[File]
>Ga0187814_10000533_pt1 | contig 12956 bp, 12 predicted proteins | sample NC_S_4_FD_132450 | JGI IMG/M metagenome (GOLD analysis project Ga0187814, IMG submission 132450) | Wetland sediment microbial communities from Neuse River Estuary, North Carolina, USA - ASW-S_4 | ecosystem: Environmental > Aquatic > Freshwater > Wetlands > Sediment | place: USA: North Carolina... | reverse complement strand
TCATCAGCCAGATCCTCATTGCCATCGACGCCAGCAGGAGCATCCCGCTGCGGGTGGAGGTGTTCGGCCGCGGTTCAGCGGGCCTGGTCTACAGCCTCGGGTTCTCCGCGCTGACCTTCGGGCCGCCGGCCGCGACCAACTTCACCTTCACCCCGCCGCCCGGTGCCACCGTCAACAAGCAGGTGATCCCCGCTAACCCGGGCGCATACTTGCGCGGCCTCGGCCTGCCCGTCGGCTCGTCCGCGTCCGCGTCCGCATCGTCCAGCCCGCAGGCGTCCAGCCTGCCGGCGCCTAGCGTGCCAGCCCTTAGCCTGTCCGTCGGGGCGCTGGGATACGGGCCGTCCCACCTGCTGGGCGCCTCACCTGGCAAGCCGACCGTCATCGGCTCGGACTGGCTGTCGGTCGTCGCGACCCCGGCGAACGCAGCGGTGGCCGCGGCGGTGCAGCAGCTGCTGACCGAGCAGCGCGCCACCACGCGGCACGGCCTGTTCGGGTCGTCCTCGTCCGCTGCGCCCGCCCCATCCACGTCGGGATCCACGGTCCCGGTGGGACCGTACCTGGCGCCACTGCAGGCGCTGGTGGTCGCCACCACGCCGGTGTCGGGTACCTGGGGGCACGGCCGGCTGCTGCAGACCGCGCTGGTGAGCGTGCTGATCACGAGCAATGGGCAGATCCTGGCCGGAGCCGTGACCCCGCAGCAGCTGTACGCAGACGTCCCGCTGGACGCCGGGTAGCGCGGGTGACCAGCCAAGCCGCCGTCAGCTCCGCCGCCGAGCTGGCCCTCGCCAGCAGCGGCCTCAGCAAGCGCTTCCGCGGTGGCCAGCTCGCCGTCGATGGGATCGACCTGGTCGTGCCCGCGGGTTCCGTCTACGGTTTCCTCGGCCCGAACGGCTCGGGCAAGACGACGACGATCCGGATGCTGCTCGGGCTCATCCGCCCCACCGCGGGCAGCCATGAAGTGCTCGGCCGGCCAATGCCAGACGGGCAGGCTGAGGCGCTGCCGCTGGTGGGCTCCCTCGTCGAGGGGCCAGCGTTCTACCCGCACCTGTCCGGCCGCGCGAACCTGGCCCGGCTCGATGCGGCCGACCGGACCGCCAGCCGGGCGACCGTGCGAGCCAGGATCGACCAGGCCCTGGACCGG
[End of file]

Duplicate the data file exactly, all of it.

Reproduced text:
>Ga0187814_10000533_pt1 | contig 12956 bp, 12 predicted proteins | sample NC_S_4_FD_132450 | JGI IMG/M metagenome (GOLD analysis project Ga0187814, IMG submission 132450) | Wetland sediment microbial communities from Neuse River Estuary, North Carolina, USA - ASW-S_4 | ecosystem: Environmental > Aquatic > Freshwater > Wetlands > Sediment | place: USA: North Carolina... | reverse complement strand
TCATCAGCCAGATCCTCATTGCCATCGACGCCAGCAGGAGCATCCCGCTGCGGGTGGAGGTGTTCGGCCGCGGTTCAGCGGGCCTGGTCTACAGCCTCGGGTTCTCCGCGCTGACCTTCGGGCCGCCGGCCGCGACCAACTTCACCTTCACCCCGCCGCCCGGTGCCACCGTCAACAAGCAGGTGATCCCCGCTAACCCGGGCGCATACTTGCGCGGCCTCGGCCTGCCCGTCGGCTCGTCCGCGTCCGCGTCCGCATCGTCCAGCCCGCAGGCGTCCAGCCTGCCGGCGCCTAGCGTGCCAGCCCTTAGCCTGTCCGTCGGGGCGCTGGGATACGGGCCGTCCCACCTGCTGGGCGCCTCACCTGGCAAGCCGACCGTCATCGGCTCGGACTGGCTGTCGGTCGTCGCGACCCCGGCGAACGCAGCGGTGGCCGCGGCGGTGCAGCAGCTGCTGACCGAGCAGCGCGCCACCACGCGGCACGGCCTGTTCGGGTCGTCCTCGTCCGCTGCGCCCGCCCCATCCACGTCGGGATCCACGGTCCCGGTGGGACCGTACCTGGCGCCACTGCAGGCGCTGGTGGTCGCCACCACGCCGGTGTCGGGTACCTGGGGGCACGGCCGGCTGCTGCAGACCGCGCTGGTGAGCGTGCTGATCACGAGCAATGGGCAGATCCTGGCCGGAGCCGTGACCCCGCAGCAGCTGTACGCAGACGTCCCGCTGGACGCCGGGTAGCGCGGGTGACCAGCCAAGCCGCCGTCAGCTCCGCCGCCGAGCTGGCCCTCGCCAGCAGCGGCCTCAGCAAGCGCTTCCGCGGTGGCCAGCTCGCCGTCGATGGGATCGACCTGGTCGTGCCCGCGGGTTCCGTCTACGGTTTCCTCGGCCCGAACGGCTCGGGCAAGACGACGACGATCCGGATGCTGCTCGGGCTCATCCGCCCCACCGCGGGCAGCCATGAAGTGCTCGGCCGGCCAATGCCAGACGGGCAGGCTGAGGCGCTGCCGCTGGTGGGCTCCCTCGTCGAGGGGCCAGCGTTCTACCCGCACCTGTCCGGCCGCGCGAACCTGGCCCGGCTCGATGCGGCCGACCGGACCGCCAGCCGGGCGACCGTGCGAGCCAGGATCGACCAGGCCCTGGACCGG